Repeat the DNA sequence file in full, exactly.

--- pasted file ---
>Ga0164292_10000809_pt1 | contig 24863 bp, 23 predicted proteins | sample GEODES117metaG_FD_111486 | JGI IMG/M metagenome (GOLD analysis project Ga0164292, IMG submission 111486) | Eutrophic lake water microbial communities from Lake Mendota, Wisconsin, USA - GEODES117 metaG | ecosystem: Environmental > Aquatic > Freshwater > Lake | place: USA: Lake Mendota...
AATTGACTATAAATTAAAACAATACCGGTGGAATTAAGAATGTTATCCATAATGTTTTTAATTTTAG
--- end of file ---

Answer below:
>Ga0164292_10000809_pt1 | contig 24863 bp, 23 predicted proteins | sample GEODES117metaG_FD_111486 | JGI IMG/M metagenome (GOLD analysis project Ga0164292, IMG submission 111486) | Eutrophic lake water microbial communities from Lake Mendota, Wisconsin, USA - GEODES117 metaG | ecosystem: Environmental > Aquatic > Freshwater > Lake | place: USA: Lake Mendota...
AATTGACTATAAATTAAAACAATACCGGTGGAATTAAGAATGTTATCCATAATGTTTTTAATTTTAG